Financial record data are processed to conform to a normalized format. Normalized records can be correlated into groups linked to respective sources such as, for example, an individual, a business entity, or a healthcare practitioner. Analysis of digit data may be performed in accordance with Benford's law, wherein a significant pattern can be recognized in a group of records group. As new records are accumulated, evaluation for fraud detection can be repeated. An historical database of evaluated events can be maintained. The historical database may include identification of the number of events evaluated, anomalous events, false positive events, and actual fraudulent events. Status reports for arbitrary time periods can be issued. The customer can then investigate in detail based on the fraud information generated by alerts and status reports.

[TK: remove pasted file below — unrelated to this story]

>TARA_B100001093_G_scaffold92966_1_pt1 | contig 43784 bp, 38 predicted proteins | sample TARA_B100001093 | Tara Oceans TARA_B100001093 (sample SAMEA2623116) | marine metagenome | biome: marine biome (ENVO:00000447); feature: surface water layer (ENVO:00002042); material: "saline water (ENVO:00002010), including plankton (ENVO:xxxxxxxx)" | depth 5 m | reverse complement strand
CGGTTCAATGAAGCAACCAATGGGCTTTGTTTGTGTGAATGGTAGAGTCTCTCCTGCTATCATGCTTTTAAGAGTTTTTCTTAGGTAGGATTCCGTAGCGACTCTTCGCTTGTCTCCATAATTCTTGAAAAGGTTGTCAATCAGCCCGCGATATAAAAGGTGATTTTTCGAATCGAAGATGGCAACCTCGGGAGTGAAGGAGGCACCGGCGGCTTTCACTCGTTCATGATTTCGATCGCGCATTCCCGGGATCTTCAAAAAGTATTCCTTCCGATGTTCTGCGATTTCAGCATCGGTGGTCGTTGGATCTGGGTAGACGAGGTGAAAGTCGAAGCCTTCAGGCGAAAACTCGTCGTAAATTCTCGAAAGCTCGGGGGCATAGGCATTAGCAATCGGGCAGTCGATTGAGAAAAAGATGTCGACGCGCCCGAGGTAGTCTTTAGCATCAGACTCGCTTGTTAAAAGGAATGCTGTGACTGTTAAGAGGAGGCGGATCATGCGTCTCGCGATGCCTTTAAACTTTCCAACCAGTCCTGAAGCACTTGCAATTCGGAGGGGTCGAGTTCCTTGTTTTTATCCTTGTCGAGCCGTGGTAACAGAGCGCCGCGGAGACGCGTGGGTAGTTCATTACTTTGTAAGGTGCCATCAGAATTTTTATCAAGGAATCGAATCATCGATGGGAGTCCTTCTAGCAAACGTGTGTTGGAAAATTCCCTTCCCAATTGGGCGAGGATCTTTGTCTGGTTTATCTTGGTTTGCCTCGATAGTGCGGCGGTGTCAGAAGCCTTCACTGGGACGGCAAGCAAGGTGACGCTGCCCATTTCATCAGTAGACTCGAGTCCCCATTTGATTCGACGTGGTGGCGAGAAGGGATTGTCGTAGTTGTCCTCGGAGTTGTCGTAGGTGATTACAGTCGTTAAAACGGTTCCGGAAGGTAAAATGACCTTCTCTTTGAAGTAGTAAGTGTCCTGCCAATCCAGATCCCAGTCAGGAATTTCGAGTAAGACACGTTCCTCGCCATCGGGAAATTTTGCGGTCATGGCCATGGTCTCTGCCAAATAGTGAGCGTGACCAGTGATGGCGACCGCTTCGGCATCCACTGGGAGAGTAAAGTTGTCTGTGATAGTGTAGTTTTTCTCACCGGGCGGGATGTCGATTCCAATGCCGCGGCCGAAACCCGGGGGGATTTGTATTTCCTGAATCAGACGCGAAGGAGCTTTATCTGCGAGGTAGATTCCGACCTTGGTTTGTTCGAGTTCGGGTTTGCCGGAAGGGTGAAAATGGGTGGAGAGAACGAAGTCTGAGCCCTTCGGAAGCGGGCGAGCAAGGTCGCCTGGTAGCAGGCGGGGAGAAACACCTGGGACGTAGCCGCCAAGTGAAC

In the following description, for the purposes of explanation, numerous specific details are set forth in order to provide a thorough understanding of the embodiments of the invention. It is apparent, however, to one skilled in the art that the embodiments of the invention may be practiced without these specific details or with an equivalent arrangement. In other instances, well-known structures and devices are shown in block diagram form in order to avoid unnecessarily obscuring the embodiments of the invention.
Although various exemplary embodiments are described with respect to a fraud detection as applied to healthcare services, it is contemplated that these embodiments have applicability to any enterprise that is dependent upon financial records.